Have you ever taken a year "off" - Mothering Forums

Thread Tools
#1 of 2 Old 09-16-2010, 01:19 AM - Thread Starter
caefi's Avatar
Join Date: Dec 2008
Posts: 314
Mentioned: 0 Post(s)
Tagged: 0 Thread(s)
Quoted: 0 Post(s)
in order to hyper focus on one area that is lacking in all of your children?

I'm thinking about putting away all other studies and do just math this year. I'm thinking about making everyone under high school age do math starting with kindergarten basics and moving up until their own level. - letting them move at their own pace, BUT following the exact same path so nothing gets left out.

What do you think? Ever do something like this? Did it actually help?

caefi is offline  
Sponsored Links
#2 of 2 Old 09-16-2010, 02:18 AM
moominmamma's Avatar
Join Date: Jul 2003
Location: In the middle of nowhere, at the centre of everything.
Posts: 7,391
Mentioned: 9 Post(s)
Tagged: 0 Thread(s)
Quoted: 509 Post(s)
Actually have found that for my kids and for myself immersion in a subject is a great way to learn. There was a year when my ds was 9-10 where math was his only area of formal academic study; he learned brilliantly. My dd has had years devoted almost entirely to music. But I think it's crucial that the desire for that intensive approach come from the child. If your kids are excited about math, and/or are keen to really dive in and make progress, and/or enjoy working at it, this could be a great approach. I find that when we do something like this there's often a big spill-over of learning into other areas, because optimistic engaged kids are great natural learners. So while my ds was working on all that math, he improved in his handwriting and reading and all sorts of other things. Capitalizing on enthusiasm is always a great thing.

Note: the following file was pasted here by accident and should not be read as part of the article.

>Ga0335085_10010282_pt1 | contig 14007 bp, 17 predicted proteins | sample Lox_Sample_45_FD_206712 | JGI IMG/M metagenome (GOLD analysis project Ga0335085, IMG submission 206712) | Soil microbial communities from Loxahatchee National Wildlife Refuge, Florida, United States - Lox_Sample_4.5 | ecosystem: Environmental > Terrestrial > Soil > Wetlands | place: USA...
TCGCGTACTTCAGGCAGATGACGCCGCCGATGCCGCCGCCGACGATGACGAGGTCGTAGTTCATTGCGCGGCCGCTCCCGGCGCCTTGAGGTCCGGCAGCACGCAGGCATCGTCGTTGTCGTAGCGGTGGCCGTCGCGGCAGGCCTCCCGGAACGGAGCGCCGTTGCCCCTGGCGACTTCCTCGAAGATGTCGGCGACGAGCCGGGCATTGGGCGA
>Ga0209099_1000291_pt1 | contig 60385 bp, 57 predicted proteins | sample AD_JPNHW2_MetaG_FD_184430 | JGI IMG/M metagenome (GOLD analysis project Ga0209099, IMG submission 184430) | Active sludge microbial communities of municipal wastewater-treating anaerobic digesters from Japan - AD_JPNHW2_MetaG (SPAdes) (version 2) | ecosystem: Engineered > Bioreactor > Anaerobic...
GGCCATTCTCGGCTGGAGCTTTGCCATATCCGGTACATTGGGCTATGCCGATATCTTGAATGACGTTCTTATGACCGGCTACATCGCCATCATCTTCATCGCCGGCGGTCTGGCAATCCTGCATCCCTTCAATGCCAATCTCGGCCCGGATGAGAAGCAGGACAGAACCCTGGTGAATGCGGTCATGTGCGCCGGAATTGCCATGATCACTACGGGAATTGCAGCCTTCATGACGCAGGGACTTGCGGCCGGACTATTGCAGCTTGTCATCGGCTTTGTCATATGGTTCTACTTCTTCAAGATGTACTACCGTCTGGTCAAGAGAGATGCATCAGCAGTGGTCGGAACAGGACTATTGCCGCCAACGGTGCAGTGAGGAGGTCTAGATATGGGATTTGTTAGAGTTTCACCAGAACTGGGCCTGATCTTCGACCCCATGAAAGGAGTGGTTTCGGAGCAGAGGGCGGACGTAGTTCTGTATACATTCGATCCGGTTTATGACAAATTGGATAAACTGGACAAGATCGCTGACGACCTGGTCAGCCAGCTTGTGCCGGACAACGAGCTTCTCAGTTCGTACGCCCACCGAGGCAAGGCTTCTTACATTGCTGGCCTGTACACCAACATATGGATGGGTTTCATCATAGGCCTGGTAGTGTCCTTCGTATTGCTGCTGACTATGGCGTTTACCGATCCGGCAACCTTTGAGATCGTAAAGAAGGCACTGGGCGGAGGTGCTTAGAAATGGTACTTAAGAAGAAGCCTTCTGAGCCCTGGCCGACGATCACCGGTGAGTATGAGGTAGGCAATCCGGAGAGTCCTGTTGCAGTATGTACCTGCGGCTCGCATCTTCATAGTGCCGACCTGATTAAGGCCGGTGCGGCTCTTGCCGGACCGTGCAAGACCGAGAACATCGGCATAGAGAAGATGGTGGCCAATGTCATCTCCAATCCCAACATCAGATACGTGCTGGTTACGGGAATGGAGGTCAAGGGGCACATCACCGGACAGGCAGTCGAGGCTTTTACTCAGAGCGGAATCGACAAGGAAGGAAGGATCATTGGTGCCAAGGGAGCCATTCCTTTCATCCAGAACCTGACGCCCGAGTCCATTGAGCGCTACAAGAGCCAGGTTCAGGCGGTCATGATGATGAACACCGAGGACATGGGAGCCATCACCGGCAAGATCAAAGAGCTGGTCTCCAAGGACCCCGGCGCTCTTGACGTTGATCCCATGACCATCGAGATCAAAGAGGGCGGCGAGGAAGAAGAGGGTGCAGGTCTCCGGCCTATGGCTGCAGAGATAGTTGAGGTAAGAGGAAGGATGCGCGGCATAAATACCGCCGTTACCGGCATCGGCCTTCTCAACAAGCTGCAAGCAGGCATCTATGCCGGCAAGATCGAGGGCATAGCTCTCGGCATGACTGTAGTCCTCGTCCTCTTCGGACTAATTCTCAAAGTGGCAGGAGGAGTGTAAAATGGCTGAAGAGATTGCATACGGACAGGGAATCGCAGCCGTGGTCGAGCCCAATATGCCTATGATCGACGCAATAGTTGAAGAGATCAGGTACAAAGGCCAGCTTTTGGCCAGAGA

If on the other hand your kids resist math and dislike it, I think that unless there's some very dire reason why they need immediate remediation you might run into big problems with this. Nobody likes doing stuff they know they're not good at, especially if it's squeezing out the stuff they enjoy and feel successful at. If you have a kid who loves reading, history and electronics, but lags in math, I think you'd be far better off milking those areas of enthusiasm for ways they might intersect with math, rather than saying "sorry, until you fix your math lags, no more of the stuff you enjoy."

If your kids don't much like math, or feel unsuccessful at it, I would work on trying to fix those feelings by changing how you approach it. Come at it from their area of interest. Mix things up, make it more playful, involve your kids in discovering ways to make math meaningful and enjoyable.


Mountain mama to one great kid and three great grown-ups
moominmamma is offline  

User Tag List

Thread Tools
Show Printable Version Show Printable Version
Email this Page Email this Page

Posting Rules  
You may not post new threads
You may not post replies
You may not post attachments
You may not edit your posts

BB code is On
Smilies are On
[IMG] code is On
HTML code is Off
Trackbacks are On
Pingbacks are On
Refbacks are Off

Online Users: 15,741

28 members and 15,713 guests
Amber Greer , aparent , BirthFree , bsellers , debigebi , Deborah , emmy526 , girlspn , happy-mama , hillymum , Janeen0225 , Jenna Dodge , lauren , mama24-7 , Michele123 , mindymom , NaturallyKait , Nenya , redsally , rightkindofme , rubelin , samaxtics , Skippy918 , sollicitus , Springshowers , sren , zebra15
Most users ever online was 449,755, 06-25-2014 at 12:21 PM.